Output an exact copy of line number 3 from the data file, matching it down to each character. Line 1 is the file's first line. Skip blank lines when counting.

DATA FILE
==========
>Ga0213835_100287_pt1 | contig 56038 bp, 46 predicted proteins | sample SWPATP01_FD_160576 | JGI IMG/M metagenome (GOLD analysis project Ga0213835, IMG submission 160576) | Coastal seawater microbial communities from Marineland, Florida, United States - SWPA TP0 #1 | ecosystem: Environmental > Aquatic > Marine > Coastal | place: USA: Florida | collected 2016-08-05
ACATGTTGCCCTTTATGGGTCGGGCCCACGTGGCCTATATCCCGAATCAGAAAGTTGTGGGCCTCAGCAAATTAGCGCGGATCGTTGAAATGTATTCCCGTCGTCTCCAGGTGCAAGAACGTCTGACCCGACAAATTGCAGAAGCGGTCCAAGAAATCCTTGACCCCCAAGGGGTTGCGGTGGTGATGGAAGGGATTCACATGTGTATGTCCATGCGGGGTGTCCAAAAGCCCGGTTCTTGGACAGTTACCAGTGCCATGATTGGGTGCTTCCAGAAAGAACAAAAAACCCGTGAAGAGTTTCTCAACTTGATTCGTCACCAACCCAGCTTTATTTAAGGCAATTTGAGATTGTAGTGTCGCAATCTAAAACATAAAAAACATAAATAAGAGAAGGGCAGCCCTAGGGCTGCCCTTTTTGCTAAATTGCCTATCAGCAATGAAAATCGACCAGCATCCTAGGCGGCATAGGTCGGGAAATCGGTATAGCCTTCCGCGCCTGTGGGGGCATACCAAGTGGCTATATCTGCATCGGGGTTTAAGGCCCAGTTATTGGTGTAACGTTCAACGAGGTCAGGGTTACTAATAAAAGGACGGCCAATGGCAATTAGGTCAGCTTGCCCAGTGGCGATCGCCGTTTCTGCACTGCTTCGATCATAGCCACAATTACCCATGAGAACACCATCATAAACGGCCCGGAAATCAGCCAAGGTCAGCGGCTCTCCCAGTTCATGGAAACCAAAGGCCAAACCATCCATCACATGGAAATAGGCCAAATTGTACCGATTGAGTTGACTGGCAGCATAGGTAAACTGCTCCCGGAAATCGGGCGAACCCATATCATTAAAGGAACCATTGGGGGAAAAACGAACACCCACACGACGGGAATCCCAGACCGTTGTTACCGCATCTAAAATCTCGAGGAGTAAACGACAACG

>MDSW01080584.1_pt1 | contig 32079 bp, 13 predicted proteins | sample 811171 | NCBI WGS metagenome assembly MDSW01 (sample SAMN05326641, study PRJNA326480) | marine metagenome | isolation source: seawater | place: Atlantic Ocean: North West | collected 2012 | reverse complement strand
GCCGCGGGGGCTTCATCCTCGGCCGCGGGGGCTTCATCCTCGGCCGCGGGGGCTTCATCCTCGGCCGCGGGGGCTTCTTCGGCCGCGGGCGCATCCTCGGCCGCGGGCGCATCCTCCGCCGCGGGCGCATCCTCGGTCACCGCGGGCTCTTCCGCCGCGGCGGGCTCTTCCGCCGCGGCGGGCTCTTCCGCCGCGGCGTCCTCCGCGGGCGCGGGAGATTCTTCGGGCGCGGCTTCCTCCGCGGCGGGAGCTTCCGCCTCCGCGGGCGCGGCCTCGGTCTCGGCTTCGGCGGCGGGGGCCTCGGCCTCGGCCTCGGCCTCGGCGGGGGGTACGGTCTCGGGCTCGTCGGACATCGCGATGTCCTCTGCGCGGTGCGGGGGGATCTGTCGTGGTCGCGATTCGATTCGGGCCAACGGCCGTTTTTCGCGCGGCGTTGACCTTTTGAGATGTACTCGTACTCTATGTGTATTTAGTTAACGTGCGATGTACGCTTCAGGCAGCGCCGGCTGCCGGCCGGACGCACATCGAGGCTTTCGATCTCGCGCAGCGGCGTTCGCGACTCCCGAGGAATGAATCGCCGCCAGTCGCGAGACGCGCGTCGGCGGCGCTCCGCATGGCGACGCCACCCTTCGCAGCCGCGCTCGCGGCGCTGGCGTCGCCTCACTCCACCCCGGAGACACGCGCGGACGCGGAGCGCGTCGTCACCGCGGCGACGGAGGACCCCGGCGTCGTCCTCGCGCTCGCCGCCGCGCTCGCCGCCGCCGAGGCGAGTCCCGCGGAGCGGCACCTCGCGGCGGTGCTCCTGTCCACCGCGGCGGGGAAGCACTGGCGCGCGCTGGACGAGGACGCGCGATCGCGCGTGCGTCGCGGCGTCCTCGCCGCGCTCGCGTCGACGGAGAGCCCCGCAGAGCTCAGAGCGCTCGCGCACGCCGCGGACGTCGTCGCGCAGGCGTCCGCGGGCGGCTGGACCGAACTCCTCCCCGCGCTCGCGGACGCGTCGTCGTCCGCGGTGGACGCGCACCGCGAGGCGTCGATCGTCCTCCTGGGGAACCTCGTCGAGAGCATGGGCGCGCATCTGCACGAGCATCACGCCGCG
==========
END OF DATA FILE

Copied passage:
>MDSW01080584.1_pt1 | contig 32079 bp, 13 predicted proteins | sample 811171 | NCBI WGS metagenome assembly MDSW01 (sample SAMN05326641, study PRJNA326480) | marine metagenome | isolation source: seawater | place: Atlantic Ocean: North West | collected 2012 | reverse complement strand